Man is Man

Does it really take a war for New York theater artists to remember Brecht? We hardly needed a reason to pay some attention to the 20th century’s greatest dramatist, and certainly not one as costly the debacle in Iraq. In any event, the current climate has inspired a new generation to try their hand at the “alienation effect,” including a group of recent NYU/Tisch students called the Elephant Brigade, who are performing Man is Man at HERE. Fetchingly dressed in an assortment of military fatigues, they make an attractive group but their aesthetic choices end up making Brecht look bad.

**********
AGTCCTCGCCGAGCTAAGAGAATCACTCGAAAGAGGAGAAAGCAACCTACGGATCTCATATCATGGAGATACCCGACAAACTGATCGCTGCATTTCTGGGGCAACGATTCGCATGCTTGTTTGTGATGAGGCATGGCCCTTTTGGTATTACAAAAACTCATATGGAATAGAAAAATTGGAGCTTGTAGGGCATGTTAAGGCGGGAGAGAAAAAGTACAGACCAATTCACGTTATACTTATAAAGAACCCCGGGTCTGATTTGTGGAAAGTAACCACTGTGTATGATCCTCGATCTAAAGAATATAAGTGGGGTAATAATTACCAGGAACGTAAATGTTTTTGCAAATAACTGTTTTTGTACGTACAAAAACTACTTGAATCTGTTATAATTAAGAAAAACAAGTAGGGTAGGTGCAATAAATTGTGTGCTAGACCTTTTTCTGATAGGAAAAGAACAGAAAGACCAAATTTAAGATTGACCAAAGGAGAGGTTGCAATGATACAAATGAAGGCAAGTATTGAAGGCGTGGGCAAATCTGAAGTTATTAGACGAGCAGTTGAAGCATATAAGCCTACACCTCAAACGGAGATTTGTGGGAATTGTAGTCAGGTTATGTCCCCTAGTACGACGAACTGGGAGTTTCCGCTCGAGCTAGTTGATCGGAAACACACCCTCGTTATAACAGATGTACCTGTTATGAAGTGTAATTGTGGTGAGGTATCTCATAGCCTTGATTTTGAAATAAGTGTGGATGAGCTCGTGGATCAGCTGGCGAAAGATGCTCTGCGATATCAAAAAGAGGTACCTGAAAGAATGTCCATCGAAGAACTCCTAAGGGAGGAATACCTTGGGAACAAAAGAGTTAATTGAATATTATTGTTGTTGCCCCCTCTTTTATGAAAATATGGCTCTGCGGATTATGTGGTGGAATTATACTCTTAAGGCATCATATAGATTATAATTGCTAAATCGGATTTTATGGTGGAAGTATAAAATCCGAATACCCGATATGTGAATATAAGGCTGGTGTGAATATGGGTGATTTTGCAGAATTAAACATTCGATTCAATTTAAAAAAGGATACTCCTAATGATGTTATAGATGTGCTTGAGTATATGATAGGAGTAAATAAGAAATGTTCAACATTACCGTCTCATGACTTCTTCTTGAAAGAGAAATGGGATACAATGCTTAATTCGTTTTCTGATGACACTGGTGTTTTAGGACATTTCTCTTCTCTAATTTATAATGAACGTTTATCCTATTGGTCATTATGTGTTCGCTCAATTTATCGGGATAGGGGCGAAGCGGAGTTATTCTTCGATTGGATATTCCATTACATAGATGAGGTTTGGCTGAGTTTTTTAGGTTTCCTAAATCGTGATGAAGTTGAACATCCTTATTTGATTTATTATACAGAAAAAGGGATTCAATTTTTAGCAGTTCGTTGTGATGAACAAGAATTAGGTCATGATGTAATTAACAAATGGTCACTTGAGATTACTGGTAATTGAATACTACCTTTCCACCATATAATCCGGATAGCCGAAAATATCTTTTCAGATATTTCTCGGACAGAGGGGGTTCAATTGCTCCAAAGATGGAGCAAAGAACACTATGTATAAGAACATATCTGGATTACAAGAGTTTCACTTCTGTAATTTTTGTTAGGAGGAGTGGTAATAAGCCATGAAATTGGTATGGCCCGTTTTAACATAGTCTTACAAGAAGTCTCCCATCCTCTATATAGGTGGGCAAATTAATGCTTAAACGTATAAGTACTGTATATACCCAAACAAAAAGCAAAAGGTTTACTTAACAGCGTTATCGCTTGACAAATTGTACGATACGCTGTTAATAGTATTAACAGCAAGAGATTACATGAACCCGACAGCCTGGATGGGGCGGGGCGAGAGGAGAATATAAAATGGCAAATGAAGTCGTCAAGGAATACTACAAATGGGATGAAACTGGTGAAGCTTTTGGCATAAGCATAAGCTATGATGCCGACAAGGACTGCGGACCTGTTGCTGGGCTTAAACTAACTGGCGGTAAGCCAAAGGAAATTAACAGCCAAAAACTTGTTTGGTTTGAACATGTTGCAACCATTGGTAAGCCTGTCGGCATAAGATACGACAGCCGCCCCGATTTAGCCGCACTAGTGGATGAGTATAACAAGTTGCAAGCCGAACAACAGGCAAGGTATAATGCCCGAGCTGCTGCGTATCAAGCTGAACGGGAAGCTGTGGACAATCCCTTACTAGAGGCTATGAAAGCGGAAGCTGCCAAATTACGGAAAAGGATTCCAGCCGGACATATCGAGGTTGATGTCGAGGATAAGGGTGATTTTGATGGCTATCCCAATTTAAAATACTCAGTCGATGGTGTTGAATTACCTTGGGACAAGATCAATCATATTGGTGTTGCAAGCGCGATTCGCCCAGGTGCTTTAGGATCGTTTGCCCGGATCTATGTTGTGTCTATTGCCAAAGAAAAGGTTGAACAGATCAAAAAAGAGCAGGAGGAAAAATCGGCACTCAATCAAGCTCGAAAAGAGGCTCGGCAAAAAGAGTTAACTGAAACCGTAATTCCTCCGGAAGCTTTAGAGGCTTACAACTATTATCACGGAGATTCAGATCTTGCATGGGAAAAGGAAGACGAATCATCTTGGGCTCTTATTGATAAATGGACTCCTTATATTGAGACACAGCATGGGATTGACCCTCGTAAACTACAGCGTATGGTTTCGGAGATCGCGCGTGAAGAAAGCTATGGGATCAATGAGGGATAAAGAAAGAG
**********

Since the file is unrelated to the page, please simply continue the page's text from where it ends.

The story, set in a Kiplingesque colonial India, concerns the transformation of humble porter Galy Gay into a robotic killing machine. This production suffers under a philosophy that Dutch director Paul Bellerts calls “real time” acting. According to the program, this approach is based on “the presence of the actors as themselves,” which unfortunately means that the cast comes off looking like a bunch of really earnest kids, excited by their own experimentalism (like the use of live video projections and remote-controlled tanks). The play may argue that mechanized warfare has made individuals virtually interchangeable, but Brecht’s dramaturgy of gestus demands great physical specificity from the actors in order to make Galy’s transition meaningful. (Brecht reportedly envisioned one of his favorite comedians, Charlie Chaplin, in the role.) Natalie Kuhn, as Galy, and her castmates speak most of the play’s lines in “natural,” uninflected tones and walk nonchalantly around the stage as if posing for a low-key Gap ad. These young Brechtians have yet to discover the fierce artistic clarity required to make his plays truly effective; meanwhile, the rest of us have yet to discover how we can bring this maddening war to an end.



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